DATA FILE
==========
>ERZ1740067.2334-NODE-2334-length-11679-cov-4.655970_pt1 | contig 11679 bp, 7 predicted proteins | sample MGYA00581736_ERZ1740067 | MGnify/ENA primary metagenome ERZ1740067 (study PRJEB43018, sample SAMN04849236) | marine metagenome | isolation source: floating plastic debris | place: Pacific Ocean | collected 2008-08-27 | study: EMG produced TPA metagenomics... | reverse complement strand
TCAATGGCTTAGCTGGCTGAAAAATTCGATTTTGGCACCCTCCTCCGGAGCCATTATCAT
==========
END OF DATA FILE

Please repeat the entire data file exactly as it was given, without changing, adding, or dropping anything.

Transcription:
>ERZ1740067.2334-NODE-2334-length-11679-cov-4.655970_pt1 | contig 11679 bp, 7 predicted proteins | sample MGYA00581736_ERZ1740067 | MGnify/ENA primary metagenome ERZ1740067 (study PRJEB43018, sample SAMN04849236) | marine metagenome | isolation source: floating plastic debris | place: Pacific Ocean | collected 2008-08-27 | study: EMG produced TPA metagenomics... | reverse complement strand
TCAATGGCTTAGCTGGCTGAAAAATTCGATTTTGGCACCCTCCTCCGGAGCCATTATCAT